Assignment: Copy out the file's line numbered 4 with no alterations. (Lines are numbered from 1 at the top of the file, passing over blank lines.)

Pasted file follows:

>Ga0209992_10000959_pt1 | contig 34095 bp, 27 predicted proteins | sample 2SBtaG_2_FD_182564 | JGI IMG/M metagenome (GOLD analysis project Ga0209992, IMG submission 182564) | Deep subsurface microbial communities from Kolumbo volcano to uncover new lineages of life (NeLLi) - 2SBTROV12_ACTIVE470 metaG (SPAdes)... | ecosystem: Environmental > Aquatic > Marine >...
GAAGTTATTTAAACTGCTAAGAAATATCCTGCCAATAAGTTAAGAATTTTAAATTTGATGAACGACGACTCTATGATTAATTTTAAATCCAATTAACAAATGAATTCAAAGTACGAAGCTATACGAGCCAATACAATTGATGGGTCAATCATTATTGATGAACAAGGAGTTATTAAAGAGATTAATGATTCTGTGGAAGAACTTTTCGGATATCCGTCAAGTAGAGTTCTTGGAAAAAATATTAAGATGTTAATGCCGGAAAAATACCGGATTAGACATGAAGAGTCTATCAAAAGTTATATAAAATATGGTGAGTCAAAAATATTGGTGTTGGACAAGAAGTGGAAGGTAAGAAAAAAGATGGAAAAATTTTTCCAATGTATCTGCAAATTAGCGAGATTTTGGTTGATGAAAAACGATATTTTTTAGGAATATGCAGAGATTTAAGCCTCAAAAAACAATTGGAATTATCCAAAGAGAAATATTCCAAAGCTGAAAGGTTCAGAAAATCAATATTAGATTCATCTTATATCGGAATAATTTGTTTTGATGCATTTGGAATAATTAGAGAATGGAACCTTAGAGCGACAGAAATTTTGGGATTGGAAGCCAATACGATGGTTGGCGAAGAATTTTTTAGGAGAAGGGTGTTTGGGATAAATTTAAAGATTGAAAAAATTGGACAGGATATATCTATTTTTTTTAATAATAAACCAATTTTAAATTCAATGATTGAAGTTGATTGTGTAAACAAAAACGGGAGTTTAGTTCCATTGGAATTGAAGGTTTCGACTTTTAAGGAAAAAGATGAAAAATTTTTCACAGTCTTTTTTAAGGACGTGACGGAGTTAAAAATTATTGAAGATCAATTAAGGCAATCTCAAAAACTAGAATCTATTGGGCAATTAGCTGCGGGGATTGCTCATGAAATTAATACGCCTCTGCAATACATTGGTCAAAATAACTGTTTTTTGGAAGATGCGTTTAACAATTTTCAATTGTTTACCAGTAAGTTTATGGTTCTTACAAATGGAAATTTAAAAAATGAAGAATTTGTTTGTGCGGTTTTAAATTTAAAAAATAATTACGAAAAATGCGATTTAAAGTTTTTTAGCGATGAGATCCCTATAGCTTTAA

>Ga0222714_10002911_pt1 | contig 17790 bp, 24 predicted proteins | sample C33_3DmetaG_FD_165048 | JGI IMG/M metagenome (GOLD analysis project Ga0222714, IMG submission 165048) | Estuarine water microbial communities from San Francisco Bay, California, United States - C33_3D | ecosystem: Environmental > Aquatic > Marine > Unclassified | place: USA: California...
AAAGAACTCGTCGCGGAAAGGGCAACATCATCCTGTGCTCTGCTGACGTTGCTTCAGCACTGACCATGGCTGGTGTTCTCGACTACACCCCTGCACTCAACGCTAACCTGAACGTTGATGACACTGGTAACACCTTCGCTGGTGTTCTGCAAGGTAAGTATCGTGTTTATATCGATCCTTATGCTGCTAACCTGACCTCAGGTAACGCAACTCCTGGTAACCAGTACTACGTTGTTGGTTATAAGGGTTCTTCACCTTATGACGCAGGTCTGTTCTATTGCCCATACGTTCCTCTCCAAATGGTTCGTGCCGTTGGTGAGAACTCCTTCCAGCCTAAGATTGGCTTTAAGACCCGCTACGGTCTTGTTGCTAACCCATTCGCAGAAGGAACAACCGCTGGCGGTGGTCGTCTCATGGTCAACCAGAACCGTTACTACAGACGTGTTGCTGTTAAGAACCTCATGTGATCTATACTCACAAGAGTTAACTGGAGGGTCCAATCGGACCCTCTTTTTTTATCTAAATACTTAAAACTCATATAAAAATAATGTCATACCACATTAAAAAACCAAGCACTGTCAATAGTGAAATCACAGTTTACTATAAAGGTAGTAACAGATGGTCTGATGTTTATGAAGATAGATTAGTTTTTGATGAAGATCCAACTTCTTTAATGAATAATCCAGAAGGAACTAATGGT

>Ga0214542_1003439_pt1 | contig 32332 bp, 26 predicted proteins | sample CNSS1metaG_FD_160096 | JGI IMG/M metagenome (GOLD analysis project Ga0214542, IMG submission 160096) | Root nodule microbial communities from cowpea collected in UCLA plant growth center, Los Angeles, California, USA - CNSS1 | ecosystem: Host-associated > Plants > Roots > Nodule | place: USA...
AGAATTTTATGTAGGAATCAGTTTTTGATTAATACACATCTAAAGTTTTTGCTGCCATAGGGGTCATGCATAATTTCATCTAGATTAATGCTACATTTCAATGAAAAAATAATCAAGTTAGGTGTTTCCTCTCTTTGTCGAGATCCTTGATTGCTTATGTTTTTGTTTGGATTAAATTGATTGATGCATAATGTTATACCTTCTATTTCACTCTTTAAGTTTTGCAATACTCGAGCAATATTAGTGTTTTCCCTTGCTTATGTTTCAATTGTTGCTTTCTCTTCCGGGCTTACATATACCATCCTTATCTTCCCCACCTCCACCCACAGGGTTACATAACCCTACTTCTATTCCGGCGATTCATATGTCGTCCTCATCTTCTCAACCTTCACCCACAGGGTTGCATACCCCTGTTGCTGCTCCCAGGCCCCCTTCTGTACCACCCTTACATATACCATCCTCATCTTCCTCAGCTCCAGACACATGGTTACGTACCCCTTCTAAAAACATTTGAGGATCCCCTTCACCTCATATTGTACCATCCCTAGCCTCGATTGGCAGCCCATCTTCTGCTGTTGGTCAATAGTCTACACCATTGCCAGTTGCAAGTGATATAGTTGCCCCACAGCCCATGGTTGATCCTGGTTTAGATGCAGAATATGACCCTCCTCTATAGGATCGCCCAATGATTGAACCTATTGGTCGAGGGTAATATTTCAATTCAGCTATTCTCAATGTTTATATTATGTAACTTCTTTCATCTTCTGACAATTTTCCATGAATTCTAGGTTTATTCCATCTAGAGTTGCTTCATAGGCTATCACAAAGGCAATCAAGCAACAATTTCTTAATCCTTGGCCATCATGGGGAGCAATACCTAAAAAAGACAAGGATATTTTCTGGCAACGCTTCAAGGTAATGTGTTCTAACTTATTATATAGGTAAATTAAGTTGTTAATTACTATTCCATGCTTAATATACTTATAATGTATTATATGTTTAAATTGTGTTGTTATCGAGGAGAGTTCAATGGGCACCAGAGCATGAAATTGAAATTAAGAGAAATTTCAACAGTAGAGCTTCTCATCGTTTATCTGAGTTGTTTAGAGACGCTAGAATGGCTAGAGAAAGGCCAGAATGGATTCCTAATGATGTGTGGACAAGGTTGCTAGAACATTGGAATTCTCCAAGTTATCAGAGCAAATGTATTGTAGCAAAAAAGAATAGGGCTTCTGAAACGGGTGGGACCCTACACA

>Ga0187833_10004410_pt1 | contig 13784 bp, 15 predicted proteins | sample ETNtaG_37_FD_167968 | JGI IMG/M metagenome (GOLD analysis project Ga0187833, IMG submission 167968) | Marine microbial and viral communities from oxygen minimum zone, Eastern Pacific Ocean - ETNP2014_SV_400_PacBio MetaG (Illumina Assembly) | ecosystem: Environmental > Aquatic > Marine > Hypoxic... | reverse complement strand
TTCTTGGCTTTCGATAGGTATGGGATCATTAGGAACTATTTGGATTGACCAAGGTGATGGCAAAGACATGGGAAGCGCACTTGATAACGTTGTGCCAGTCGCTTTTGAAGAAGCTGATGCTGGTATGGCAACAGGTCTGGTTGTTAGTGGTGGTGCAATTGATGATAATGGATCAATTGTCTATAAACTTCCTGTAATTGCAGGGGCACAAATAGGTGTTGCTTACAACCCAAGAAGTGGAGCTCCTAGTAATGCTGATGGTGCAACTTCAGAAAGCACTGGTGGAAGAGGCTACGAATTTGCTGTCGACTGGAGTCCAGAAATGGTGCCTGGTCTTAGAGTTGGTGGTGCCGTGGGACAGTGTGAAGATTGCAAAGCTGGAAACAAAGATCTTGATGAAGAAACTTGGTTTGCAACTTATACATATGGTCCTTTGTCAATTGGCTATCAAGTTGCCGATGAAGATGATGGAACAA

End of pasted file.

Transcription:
AAAGAACTCGTCGCGGAAAGGGCAACATCATCCTGTGCTCTGCTGACGTTGCTTCAGCACTGACCATGGCTGGTGTTCTCGACTACACCCCTGCACTCAACGCTAACCTGAACGTTGATGACACTGGTAACACCTTCGCTGGTGTTCTGCAAGGTAAGTATCGTGTTTATATCGATCCTTATGCTGCTAACCTGACCTCAGGTAACGCAACTCCTGGTAACCAGTACTACGTTGTTGGTTATAAGGGTTCTTCACCTTATGACGCAGGTCTGTTCTATTGCCCATACGTTCCTCTCCAAATGGTTCGTGCCGTTGGTGAGAACTCCTTCCAGCCTAAGATTGGCTTTAAGACCCGCTACGGTCTTGTTGCTAACCCATTCGCAGAAGGAACAACCGCTGGCGGTGGTCGTCTCATGGTCAACCAGAACCGTTACTACAGACGTGTTGCTGTTAAGAACCTCATGTGATCTATACTCACAAGAGTTAACTGGAGGGTCCAATCGGACCCTCTTTTTTTATCTAAATACTTAAAACTCATATAAAAATAATGTCATACCACATTAAAAAACCAAGCACTGTCAATAGTGAAATCACAGTTTACTATAAAGGTAGTAACAGATGGTCTGATGTTTATGAAGATAGATTAGTTTTTGATGAAGATCCAACTTCTTTAATGAATAATCCAGAAGGAACTAATGGT